Review: Audio Addict don't tend to put out music that's weak, thin or otherwise not suitable for the dancefloor. Burnzy's Liberation EP is a testament to that, all six cuts do some serious damage and the release overall is certainly on the sharper end of the spectrum. 'On The Spot' is the best of the bunch and it's got a rough, Sofa Sound edge that injects a satisfying level of oomph into the arrangement. 'Take Over' is a close second and its incredibly unique concoction of swirling basses and gargling pulsars adds a wicked futuristic element. Top EP from the Audio Addict crew.
Review: One of the most consistent and hardest working platforms for new-gen D&B talent in the last 10 years, DJ Hybrid's Audio Addict has a golden tracklist for breaking new names with the likes of Kumarachi, RMS, Agro, Section and Mr Hybrid himself all coming through the label. Now comes the new chapter. A new logo, a new approach with larger V/A releases that celebrate the most exciting names emerging but the same mission applies: to devastate your sets with the most contemporary and up front examples of this thing we call D&B. It starts right here with this crucial six-pack. From the moment Newcastle's Hexa opens with an electro-flavoured growler "Flourish" to the moment T Zone closes the EP with the dramatic strings and foul bassline of "Killers", this is the sound of Audio Addict kicking into a new decade stronger and more consistent than ever before.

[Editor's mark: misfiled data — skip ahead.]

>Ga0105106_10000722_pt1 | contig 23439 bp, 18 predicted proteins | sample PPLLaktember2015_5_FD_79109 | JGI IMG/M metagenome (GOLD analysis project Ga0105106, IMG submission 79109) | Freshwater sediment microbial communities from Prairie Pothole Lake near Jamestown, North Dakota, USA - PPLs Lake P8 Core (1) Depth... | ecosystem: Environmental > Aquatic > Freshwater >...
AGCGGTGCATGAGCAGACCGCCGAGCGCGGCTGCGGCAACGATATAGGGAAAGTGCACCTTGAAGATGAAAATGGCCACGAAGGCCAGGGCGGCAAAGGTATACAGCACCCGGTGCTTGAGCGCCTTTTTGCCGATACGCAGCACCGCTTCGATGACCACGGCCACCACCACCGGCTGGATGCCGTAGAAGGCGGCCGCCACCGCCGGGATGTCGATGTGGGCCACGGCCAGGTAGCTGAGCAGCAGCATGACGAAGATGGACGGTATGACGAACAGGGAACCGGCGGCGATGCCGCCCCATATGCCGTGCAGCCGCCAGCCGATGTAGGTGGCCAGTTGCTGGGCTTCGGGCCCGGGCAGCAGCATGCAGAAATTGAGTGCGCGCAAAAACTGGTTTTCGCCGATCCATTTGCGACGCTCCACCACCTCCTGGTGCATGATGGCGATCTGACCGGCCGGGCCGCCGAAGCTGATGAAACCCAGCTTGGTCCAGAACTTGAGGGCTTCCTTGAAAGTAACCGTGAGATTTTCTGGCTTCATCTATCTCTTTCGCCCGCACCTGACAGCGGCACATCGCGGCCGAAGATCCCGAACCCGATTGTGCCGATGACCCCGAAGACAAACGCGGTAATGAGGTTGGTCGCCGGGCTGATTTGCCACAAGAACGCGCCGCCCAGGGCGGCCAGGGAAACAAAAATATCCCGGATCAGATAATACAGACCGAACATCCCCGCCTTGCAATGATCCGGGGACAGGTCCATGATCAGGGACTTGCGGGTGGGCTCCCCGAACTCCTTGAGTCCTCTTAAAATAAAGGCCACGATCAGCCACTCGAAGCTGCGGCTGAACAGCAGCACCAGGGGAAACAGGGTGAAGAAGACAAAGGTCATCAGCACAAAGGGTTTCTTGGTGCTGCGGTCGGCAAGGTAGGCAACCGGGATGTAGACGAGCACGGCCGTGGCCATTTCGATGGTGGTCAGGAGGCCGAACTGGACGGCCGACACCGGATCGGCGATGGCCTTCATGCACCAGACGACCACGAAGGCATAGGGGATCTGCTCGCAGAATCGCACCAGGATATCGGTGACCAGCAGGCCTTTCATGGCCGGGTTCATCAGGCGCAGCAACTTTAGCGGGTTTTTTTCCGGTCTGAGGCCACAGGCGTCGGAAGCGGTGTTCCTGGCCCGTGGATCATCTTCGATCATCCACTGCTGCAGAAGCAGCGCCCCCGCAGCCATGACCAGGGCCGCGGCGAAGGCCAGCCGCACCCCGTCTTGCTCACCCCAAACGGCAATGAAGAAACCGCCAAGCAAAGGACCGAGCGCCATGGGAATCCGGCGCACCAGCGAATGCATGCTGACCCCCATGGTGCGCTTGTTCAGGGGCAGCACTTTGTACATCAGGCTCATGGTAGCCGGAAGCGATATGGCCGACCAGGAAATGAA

Review: Audio Addict are one of the most prolific labels in the game and an imprint which we regularly feature in these pages, mostly because of their penetrative ability to get the heart pumping with some dirty jump up. This is the second instalment in their New Addictions series and it's a percy, with contributions from J Select, Kamoh, Erbman , Burnzy and Joely and T Zone. J Select comes out the blocks straight away with 'Glitch', a giant, cavernous stepper with oodles of space in the arrangement for its multitude of coarse basses to blow you away. Erbman has the other highlight, with a growling, wobbling underground of sounds below its skipping drum line. Big stuff.
Review: Deep in the Jungle have emerged as arguably the biggest standout new jungle label in recent times and, off the back of their growing family of artists, they've decided to try and represent both where the label and the genre are in 2020. With artists from DJ Hybrid, to Conrad Subs and beyond, it's a statement of intent from the imprint. The music reflects that intention as well, with jungle sounds throughout but punctuated with that modern, sharper edge that we've come to expect from our newly revitalised scene. DJ Hybrid's 'On A Riddim' is the best example, as a punchy bass note streams out of a bedrock of clattering breaks, whilst we're seriously digging the rolling reece's of 'The Rhythm' by Conrad Subs. All of these are proper percys.